The cherry tree (Prunus avium) sways in the cool spring breeze, the petals breaking free of their buds and opening into a cloud of white and pink blossoms. As the cherry's flowers and leaves emerge after the tree's winter dormancy, the cycle of care begins anew.
Fertilizing the Tree
Fertilize the tree between two weeks and one month before the flowers open or new leaves emerge. However, if you miss that window, you can still fertilize while the tree is in bloom, up to the end of June. Fertilizing later than June encourages tender new growth; depending on your location, the growth coud be damaged by early frosts. Cherry trees thrive in U.S. Department of Agriculture plant hardiness zones 3 through 8, depending on the cultivar, so your tree may have a short growing season.
In general, young trees that are not yet producing fruit may be fertilized with a balanced 10-10-10 or 13-13-13 slow-release fertilizer. One treatment is sufficient for the season.
Scratch 2 ounces of fertilizer for each inch of the trunk's diameter into the soil, beginning 1 foot from the tree's trunk and scattering the fertilizer out to the drip line. Water thoroughly after applying the fertilizer. Rake 4 inches of mulch over the soil, pulling it back 6 inches from the tree's trunk. Mulch reduces weed growth and slows water evaporation from the soil.
Fertilize a mature cherry tree with a fertilizer formulated for orchards, such as a 45-0-0 slow-release fertilizer. Apply 1/4 pound, or 4 ounces, of fertilizer for every inch of the tree's trunk in spring, approximately two weeks before the tree flowers. Scratch the fertilizer into the soil, beginning 1 foot from the trunk and scattering the fertilizer over the soil out to the drip line. Water thoroughly after fertilizing to prevent the fertilizer salts from damaging the tree's tender roots.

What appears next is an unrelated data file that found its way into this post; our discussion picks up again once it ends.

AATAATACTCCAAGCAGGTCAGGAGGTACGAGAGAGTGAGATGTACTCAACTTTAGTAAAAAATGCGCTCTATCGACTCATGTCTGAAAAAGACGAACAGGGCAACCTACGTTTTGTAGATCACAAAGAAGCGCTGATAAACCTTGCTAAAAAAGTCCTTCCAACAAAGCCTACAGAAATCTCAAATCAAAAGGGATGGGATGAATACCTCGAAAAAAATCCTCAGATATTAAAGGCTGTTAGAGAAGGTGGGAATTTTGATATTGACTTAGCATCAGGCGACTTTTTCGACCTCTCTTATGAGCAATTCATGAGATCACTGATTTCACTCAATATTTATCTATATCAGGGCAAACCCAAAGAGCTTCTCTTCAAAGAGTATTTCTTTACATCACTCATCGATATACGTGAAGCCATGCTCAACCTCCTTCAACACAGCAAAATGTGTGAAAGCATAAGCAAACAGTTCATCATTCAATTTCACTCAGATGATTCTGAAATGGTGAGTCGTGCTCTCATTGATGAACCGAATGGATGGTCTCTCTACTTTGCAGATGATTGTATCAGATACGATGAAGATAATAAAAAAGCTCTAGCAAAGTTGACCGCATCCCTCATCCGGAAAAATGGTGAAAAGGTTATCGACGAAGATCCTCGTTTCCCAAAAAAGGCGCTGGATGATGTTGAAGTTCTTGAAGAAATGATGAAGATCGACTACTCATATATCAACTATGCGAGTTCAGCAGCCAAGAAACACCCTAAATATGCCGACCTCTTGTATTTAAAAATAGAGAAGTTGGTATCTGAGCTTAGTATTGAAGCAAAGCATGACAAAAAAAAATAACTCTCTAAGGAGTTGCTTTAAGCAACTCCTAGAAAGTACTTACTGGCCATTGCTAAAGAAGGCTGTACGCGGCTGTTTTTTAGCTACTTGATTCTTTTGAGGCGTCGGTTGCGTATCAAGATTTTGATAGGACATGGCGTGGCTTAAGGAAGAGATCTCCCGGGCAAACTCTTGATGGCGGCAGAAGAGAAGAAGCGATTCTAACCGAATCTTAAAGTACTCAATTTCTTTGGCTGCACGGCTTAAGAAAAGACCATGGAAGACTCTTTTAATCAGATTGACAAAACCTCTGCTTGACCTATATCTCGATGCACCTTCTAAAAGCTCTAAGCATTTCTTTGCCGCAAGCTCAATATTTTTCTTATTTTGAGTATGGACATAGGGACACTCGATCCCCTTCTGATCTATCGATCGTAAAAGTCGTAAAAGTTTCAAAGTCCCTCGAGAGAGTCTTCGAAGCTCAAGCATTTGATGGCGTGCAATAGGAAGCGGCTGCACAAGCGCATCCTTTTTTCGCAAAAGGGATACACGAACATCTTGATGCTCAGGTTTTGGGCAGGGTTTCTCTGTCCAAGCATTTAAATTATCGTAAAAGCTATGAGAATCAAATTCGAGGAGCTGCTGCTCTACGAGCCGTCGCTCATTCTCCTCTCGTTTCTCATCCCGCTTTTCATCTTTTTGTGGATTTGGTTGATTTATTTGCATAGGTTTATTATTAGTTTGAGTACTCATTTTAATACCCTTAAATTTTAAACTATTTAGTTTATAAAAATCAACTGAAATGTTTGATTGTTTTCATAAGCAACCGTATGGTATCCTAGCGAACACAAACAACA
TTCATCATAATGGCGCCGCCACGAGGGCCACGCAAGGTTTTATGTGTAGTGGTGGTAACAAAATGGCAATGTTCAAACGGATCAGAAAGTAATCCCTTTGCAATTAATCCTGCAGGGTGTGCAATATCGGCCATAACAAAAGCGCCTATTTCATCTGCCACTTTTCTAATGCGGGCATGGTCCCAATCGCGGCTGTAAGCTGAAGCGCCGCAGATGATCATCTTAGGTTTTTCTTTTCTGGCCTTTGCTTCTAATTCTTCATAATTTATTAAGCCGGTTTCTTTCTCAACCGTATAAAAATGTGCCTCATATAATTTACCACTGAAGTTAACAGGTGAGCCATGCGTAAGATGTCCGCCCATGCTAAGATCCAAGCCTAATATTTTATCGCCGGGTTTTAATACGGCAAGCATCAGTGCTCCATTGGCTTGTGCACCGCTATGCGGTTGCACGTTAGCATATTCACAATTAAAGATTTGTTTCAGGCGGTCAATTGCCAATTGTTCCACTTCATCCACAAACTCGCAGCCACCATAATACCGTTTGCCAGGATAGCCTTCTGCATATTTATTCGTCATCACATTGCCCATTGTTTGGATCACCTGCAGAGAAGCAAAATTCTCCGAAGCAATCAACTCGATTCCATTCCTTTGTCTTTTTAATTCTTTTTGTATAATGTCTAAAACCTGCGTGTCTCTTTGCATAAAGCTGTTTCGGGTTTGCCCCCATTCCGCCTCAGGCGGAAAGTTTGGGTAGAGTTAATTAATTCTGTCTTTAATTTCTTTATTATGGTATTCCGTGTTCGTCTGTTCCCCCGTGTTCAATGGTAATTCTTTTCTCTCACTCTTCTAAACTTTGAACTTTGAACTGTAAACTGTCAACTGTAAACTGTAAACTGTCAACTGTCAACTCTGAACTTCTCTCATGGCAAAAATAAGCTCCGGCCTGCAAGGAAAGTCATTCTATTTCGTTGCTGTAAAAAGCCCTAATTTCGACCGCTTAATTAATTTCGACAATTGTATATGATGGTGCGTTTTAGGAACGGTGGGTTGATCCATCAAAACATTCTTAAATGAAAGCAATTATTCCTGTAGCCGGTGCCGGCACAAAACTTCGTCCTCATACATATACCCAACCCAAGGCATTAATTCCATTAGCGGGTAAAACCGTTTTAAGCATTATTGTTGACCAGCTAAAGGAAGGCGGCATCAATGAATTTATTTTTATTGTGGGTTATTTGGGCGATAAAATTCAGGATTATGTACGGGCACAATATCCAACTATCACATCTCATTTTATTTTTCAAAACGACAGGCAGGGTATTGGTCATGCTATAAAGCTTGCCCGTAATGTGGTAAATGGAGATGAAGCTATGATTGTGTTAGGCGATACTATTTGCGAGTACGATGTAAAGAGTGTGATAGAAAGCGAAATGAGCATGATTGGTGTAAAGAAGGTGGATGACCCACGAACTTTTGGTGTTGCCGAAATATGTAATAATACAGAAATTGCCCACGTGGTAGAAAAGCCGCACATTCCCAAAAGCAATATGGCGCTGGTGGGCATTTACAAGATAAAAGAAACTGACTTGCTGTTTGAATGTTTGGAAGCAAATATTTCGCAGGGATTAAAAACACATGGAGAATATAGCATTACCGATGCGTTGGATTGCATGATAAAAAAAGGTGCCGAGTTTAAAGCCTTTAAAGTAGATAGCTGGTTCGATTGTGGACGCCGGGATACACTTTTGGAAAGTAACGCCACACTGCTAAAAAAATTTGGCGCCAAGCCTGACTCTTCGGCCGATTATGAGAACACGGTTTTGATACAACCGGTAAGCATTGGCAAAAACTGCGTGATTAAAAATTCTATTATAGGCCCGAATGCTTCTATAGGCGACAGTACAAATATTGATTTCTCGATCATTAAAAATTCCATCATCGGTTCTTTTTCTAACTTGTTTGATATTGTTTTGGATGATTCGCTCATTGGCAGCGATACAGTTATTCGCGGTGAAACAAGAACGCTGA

Watering the Tree
The cherry tree requires weekly watering to produce blossoms and fruit. Apply 10 gallons of water for every inch of the tree trunk's diameter. Reduce watering in winter, when the tree is dormant, or if it is raining, and water twice a week in extremely hot weather.
Cleaning up in Fall and Winter
To prevent the spread of fungal diseases and discourage pests from overwintering, clean up under the tree in fall and again after pruning in late winter. Rake up all the dead leaves, twigs and other debris and place them on the compost pile or in the green bin for trash pickup. Also remove the old mulch and replace it with a fresh layer of mulch.
Dormant Oil Spray
Begin applying dormant oil in late winter and throughout the growing season. Apply it to the tree when temperatures are between 40 and 90 degrees Fahrenheit. To control insects, such as San Jose scale, mix 2.5 to 7.5 tablespoons of dormant oil concentrate with 1 gallon of water. Soak the trunk and branches, especially the undersides of the limbs, with the solution. Repeat if necessary to reduce insect infestations. To control powdery mildew, mix 2.5 to 5 tablespoons of concentrate with 1 gallon of water. Apply at 10- to 14-day intervals until the cherry pits begin to harden. Reapply after harvest to reduce overwintering fungi.
Pruning the Tree
Cherry trees tend to grow upward, requiring annual pruning to encourage fruiting and maintain the shape of the tree. Maintain the tree's shape by cutting the central leader at 2.5 to 3.5 feet above the ground, with three or four large branches forming a wide scaffolding. Alternately, in older or larger trees, prune the central leader at a specific height every year to encourage horizontal branches to develop.
Prune the cherry tree in late winter or early spring, while the tree is dormant. Begin by removing dead, broken and crossing branches. If the entire branch is removed, cut it flush with the branch collar.
Examine the branches while pruning. If any branches show signs of disease or dark streaks in the sapwood, sterilize the pruners again and cut the branch down to healthy wood.
Remove upward growing water sprouts from the branches and all leaves, limbs, and root sprouts that may appear below the graft on the trunk. Prune water and root sprouts when they appear, while they're still small and manageable.
- Stark Bro's: How to Fertilize New Fruit Trees
- Colorado State University Extension: Fertilizing Fruit Trees
- Stark Bro's: How to Fertilize Mature Fruit Trees
- Stark Bro's: Stark Orchard Fertilizer
- Missouri Botanical Garden: Gardening Help FAQs
- Missouri Botanical Garden: Verticillium Wilt
- Stark Bro's: Fruit Tree Care: Spraying Dormant Oil
- Bonide: All Seasons Horticultural and Dormant Spray Oil Concentrate
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